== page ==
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Supreme Court denies funds to bookstore contesting Customs censorship; ruling "a blow to free expression", says PEN Canada

(PEN Canada/IFEX) - The following is a 25 January 2007 PEN Canada press release:

Supreme Court of Canada's ruling against Little Sisters bookstore a blow to free expression, PEN Canada says

Toronto, 25 January 2007 - A ruling by the Supreme Court of Canada last week has effectively put an end to Little Sisters bookstore's two-decade long fight for its free expression rights.

On 19 January, in a majority decision the Court upheld a ruling from the British Columbia Court of Appeals denying advance funding for a suit by the bookstore against Canada Customs. The ruling said the case should not receive advance funding because it does not meet the test of having issues that relate not just to the litigant but to the general public.

The decision came after the government of Prime Minister Stephen Harper cancelled a C$2.8-million-a-year (approx. US$2.368 million) Court Challenges Program in September 2006. The Trudeau-era program was intended to protect the constitutional rights of minority and other marginalized groups by helping to finance their court battles. Had the ruling been in favour of Little Sisters, it could have set a precedent in which Ottawa would have to cover legal costs for ordinary people who raise challenges under the Charter of Rights and Freedoms.

"We are very disappointed with the Supreme Court's decision on two levels," said PEN Canada National Affairs Chair Christopher Waddell. "First, PEN Canada believes censoring and restricting freedom of expression in a free and democratic country is always a matter of compelling national interest, and is disappointed that the Supreme Court does not seem to share that view."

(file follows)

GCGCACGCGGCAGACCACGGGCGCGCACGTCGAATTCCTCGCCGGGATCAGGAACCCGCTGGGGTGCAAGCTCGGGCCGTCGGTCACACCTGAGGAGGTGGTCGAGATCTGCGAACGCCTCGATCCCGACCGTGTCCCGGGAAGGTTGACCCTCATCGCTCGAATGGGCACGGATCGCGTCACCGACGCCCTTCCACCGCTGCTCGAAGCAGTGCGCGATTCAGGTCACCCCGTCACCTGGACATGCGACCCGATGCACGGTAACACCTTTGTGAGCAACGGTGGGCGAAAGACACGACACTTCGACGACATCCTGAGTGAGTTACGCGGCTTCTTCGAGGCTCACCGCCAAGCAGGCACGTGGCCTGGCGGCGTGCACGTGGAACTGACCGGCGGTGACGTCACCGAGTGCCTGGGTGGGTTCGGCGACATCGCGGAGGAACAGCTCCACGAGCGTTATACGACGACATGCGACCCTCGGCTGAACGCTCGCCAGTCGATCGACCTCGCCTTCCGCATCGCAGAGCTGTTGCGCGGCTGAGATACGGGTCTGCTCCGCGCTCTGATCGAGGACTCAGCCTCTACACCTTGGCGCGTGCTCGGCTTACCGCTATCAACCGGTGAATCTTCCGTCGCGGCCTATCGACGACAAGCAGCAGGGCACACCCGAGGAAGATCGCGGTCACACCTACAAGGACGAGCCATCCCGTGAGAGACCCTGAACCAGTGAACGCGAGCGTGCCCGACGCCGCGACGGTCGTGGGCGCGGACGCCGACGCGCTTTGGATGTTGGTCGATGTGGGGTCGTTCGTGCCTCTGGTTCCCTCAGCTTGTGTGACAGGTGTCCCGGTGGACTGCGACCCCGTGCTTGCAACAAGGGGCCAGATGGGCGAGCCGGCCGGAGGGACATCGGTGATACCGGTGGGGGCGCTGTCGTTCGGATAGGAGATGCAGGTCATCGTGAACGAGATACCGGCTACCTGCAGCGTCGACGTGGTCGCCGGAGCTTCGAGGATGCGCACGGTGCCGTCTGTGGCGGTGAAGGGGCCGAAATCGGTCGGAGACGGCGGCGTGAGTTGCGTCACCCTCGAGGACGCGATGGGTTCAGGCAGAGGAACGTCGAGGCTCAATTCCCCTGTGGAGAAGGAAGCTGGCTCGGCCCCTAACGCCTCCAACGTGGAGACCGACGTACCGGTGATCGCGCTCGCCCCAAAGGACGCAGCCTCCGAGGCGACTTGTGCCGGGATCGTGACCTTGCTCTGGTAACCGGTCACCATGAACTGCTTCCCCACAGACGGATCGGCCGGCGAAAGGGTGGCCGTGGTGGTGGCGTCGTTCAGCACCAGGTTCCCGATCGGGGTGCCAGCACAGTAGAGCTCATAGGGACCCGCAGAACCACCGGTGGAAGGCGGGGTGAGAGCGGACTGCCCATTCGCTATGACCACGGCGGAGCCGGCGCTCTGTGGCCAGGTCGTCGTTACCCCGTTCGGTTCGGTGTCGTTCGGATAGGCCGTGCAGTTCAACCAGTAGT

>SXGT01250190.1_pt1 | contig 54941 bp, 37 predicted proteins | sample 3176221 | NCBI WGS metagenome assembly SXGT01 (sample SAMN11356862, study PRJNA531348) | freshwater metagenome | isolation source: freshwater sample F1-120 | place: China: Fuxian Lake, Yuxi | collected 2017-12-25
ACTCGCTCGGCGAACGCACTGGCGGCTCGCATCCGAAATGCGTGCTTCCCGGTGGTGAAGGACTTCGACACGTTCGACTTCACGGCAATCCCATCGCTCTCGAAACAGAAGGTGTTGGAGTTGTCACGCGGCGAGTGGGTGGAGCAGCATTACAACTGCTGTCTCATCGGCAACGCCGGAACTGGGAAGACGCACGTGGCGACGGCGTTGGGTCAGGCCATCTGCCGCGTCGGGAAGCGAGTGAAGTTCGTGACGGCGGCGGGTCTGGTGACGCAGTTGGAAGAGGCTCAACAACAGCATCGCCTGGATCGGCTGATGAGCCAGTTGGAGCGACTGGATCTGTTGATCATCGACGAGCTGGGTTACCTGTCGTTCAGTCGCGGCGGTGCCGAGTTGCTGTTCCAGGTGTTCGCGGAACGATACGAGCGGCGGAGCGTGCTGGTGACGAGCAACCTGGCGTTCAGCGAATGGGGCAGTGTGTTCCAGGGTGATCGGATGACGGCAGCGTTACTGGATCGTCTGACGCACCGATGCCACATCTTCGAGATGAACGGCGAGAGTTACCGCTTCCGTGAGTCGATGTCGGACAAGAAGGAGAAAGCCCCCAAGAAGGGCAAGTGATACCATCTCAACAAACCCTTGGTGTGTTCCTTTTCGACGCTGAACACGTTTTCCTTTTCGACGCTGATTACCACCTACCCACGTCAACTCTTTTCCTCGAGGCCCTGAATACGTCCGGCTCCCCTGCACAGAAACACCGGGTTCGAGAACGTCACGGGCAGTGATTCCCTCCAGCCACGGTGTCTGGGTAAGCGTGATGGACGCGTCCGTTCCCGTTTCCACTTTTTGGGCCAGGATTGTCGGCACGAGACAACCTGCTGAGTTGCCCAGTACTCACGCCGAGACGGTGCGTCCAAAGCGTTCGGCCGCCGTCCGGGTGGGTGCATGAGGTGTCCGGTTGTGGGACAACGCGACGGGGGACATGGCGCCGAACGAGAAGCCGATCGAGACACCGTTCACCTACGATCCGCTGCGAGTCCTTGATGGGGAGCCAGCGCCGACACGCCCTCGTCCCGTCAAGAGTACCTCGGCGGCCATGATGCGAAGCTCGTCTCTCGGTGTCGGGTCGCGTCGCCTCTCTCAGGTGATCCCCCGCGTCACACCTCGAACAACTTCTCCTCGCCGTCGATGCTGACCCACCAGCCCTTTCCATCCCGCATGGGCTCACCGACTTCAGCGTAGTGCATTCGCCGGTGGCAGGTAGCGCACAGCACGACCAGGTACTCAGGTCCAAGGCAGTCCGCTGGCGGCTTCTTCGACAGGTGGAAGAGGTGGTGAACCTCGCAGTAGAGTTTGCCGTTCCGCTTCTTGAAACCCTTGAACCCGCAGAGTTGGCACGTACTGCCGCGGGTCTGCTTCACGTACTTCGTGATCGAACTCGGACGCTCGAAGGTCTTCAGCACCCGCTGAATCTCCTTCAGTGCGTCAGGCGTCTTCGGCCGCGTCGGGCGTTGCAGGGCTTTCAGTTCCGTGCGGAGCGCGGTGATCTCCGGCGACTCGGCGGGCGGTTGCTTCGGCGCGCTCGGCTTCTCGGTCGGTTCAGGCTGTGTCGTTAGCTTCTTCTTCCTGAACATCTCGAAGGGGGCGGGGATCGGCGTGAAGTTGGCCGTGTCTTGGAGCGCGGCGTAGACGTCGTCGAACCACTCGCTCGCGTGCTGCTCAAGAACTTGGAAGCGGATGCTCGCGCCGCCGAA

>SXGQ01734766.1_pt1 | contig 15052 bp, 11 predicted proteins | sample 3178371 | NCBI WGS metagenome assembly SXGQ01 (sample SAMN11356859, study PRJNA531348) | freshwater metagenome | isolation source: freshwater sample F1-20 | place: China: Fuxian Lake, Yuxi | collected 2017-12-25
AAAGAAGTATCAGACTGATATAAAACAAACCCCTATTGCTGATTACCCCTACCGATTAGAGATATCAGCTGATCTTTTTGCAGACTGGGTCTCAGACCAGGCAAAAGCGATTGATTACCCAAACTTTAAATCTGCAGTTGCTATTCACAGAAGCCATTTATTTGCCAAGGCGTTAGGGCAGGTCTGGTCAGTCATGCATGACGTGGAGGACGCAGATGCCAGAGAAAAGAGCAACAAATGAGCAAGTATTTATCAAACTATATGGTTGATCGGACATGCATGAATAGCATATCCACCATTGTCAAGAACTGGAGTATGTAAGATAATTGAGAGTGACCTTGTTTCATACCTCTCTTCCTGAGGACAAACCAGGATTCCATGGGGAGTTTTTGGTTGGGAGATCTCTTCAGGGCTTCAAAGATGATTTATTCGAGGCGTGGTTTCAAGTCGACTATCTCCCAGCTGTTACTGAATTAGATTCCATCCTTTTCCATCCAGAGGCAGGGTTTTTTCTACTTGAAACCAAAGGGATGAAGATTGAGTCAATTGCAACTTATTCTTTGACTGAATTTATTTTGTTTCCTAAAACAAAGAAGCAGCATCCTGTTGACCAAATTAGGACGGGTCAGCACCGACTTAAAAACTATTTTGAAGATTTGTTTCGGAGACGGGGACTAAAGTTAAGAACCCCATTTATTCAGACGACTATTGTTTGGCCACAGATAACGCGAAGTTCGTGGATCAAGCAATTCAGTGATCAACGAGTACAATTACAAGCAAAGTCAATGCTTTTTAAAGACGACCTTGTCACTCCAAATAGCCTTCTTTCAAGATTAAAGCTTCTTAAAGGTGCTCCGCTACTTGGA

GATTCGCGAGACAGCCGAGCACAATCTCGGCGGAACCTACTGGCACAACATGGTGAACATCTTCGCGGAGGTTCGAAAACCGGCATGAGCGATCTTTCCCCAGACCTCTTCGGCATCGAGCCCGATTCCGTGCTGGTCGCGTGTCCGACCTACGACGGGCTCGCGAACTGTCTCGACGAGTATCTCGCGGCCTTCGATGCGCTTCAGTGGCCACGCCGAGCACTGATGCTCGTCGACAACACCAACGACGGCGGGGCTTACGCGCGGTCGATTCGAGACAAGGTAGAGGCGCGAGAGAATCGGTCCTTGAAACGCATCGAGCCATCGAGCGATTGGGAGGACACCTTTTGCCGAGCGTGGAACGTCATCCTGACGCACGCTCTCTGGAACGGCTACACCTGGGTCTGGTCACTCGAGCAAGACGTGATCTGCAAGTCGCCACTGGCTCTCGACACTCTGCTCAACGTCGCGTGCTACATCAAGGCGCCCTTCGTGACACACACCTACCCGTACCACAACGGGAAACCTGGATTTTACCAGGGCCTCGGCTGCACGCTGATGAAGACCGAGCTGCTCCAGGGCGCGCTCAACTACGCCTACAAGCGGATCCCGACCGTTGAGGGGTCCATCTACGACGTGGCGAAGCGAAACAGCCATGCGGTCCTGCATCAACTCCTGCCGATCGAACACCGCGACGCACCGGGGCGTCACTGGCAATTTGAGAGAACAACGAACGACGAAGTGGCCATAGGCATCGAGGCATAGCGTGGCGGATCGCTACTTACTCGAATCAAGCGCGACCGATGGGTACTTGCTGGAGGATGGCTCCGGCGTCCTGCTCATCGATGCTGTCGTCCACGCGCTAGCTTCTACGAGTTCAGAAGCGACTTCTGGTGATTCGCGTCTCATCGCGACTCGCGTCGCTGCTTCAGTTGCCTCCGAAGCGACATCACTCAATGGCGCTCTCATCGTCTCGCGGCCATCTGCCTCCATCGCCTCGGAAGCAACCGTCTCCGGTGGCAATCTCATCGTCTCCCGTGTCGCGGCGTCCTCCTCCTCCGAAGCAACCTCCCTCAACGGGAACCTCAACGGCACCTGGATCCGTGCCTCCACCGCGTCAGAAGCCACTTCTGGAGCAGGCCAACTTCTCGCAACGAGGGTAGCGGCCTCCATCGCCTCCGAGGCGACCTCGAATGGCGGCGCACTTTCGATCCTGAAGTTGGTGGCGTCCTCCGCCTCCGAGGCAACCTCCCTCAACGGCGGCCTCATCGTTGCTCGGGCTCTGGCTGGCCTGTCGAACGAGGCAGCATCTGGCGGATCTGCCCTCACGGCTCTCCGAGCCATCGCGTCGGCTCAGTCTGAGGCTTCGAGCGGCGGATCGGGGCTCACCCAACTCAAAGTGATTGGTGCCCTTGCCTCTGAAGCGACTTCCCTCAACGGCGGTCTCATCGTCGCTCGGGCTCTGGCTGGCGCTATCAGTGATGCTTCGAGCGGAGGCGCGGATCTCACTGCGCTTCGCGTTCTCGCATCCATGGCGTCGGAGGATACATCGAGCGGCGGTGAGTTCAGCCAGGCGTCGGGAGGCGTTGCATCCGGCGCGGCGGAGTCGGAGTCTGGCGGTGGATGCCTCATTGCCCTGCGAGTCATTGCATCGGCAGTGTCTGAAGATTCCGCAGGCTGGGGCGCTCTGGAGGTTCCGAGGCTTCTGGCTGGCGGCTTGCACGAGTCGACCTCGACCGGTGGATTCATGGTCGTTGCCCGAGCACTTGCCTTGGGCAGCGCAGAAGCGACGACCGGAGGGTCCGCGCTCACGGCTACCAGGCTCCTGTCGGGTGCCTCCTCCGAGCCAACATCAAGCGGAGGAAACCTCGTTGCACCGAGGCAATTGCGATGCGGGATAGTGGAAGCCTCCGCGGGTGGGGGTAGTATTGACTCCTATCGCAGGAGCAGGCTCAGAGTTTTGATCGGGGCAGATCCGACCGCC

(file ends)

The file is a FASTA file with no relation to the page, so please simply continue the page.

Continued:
"It is particularly true when it is enforced by those such as Customs officers who have no knowledge, skills and training to play the role of censors. The court itself acknowledged that when it said in a previous decision in this case that Canada Customs systematically acted inappropriately in confiscating material entering the country."

"Second," Waddell added, "it is disappointing that the Court does not acknowledge that individuals and small enterprises need support to challenge the arbitrary power of the state when it is employed against them. It is an essential check on the abuse of power by authorities and one that PEN Canada believes should be supported by public funds."

The Vancouver-based Little Sisters caters to gay, lesbian, bisexual and transgender customers, selling sex toys, erotica, fiction and other material. Many of the books in stock are sex manuals, which have been frequent targets of Canada Customs censors.

The store says that, unless hundreds of thousands of dollars can be raised to continue the legal battle - it has already spent over a half-million - it has no other choice but to let Customs officials decide which titles appear on its shelves.

About PEN Canada

PEN Canada is a centre of International PEN that campaigns on behalf of writers around the world persecuted for the expression of their thoughts. In Canada, it supports the right to free expression as enshrined in Section 2(b) of the Charter of Rights and Freedoms.

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